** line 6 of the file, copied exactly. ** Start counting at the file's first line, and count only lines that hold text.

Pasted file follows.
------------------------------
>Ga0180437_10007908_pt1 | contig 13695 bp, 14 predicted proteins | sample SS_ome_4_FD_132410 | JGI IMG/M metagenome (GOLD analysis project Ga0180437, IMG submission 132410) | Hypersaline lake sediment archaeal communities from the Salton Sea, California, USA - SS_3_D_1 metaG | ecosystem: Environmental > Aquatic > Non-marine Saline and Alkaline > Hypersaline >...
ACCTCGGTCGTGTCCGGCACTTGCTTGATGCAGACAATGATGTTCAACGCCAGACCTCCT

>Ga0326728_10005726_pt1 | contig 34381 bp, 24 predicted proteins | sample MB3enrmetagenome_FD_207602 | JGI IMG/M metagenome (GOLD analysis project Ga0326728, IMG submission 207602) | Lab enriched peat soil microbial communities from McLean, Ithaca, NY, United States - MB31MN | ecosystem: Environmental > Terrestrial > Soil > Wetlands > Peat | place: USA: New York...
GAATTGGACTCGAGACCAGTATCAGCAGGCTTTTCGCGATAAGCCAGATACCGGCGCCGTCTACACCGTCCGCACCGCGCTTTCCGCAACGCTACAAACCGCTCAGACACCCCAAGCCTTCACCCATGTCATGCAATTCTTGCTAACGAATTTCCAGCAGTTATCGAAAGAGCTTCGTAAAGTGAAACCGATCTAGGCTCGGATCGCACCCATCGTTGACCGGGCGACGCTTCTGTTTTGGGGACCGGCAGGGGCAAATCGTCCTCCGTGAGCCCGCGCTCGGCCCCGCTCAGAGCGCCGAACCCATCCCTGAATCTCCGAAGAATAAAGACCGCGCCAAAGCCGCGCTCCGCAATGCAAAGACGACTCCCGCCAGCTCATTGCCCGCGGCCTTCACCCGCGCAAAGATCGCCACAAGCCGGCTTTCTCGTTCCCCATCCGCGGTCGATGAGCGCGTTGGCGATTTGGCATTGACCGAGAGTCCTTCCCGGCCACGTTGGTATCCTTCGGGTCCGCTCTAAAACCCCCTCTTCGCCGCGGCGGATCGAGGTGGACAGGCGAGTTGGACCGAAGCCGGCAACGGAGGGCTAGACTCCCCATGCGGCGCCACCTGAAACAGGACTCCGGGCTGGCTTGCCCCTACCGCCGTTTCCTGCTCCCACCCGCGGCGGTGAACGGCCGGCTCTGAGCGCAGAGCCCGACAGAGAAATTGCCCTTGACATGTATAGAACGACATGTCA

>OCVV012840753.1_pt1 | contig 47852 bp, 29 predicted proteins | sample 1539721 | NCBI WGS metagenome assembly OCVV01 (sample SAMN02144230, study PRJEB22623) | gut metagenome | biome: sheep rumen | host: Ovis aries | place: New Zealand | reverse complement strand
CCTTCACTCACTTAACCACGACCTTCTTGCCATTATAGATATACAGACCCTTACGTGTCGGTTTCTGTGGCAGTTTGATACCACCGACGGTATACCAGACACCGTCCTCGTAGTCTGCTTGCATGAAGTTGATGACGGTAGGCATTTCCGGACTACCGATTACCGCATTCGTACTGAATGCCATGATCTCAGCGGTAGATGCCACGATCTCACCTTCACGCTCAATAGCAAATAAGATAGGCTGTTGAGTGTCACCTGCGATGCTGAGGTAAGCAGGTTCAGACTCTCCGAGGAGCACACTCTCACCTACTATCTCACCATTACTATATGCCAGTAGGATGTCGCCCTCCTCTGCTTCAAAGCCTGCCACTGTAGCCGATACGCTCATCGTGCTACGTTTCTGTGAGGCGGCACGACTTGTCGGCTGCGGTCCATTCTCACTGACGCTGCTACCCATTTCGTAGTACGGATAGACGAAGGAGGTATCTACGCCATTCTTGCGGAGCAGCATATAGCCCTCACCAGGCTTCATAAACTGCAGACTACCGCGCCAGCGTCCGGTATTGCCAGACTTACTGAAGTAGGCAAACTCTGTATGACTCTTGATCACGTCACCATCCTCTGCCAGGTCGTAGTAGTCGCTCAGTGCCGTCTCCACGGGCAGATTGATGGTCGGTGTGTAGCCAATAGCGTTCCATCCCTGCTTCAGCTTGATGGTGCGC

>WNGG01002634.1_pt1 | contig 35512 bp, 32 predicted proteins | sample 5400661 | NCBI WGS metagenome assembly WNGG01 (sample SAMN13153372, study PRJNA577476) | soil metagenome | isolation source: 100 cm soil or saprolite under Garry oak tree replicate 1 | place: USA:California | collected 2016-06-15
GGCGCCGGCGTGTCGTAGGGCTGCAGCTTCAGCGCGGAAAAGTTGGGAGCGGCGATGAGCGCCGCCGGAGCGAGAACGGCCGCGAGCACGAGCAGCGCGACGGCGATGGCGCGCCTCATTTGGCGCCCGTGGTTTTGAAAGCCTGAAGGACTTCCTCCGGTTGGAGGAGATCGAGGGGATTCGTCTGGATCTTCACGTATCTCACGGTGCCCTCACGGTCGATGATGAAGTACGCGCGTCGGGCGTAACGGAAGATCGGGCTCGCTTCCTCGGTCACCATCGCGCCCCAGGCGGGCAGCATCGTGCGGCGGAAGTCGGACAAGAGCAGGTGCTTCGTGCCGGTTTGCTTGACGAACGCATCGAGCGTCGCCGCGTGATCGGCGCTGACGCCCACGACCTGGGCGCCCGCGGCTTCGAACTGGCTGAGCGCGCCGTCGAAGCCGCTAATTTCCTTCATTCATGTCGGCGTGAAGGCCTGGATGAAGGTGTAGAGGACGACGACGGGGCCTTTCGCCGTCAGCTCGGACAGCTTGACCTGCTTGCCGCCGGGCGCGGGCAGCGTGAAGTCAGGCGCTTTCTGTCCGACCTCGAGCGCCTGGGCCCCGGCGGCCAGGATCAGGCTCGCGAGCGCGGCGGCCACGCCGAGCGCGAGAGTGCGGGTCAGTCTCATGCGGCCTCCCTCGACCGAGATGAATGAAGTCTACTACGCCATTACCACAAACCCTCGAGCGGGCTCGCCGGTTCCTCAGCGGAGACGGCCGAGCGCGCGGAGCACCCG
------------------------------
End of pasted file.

CCTTCACTCACTTAACCACGACCTTCTTGCCATTATAGATATACAGACCCTTACGTGTCGGTTTCTGTGGCAGTTTGATACCACCGACGGTATACCAGACACCGTCCTCGTAGTCTGCTTGCATGAAGTTGATGACGGTAGGCATTTCCGGACTACCGATTACCGCATTCGTACTGAATGCCATGATCTCAGCGGTAGATGCCACGATCTCACCTTCACGCTCAATAGCAAATAAGATAGGCTGTTGAGTGTCACCTGCGATGCTGAGGTAAGCAGGTTCAGACTCTCCGAGGAGCACACTCTCACCTACTATCTCACCATTACTATATGCCAGTAGGATGTCGCCCTCCTCTGCTTCAAAGCCTGCCACTGTAGCCGATACGCTCATCGTGCTACGTTTCTGTGAGGCGGCACGACTTGTCGGCTGCGGTCCATTCTCACTGACGCTGCTACCCATTTCGTAGTACGGATAGACGAAGGAGGTATCTACGCCATTCTTGCGGAGCAGCATATAGCCCTCACCAGGCTTCATAAACTGCAGACTACCGCGCCAGCGTCCGGTATTGCCAGACTTACTGAAGTAGGCAAACTCTGTATGACTCTTGATCACGTCACCATCCTCTGCCAGGTCGTAGTAGTCGCTCAGTGCCGTCTCCACGGGCAGATTGATGGTCGGTGTGTAGCCAATAGCGTTCCATCCCTGCTTCAGCTTGATGGTGCGC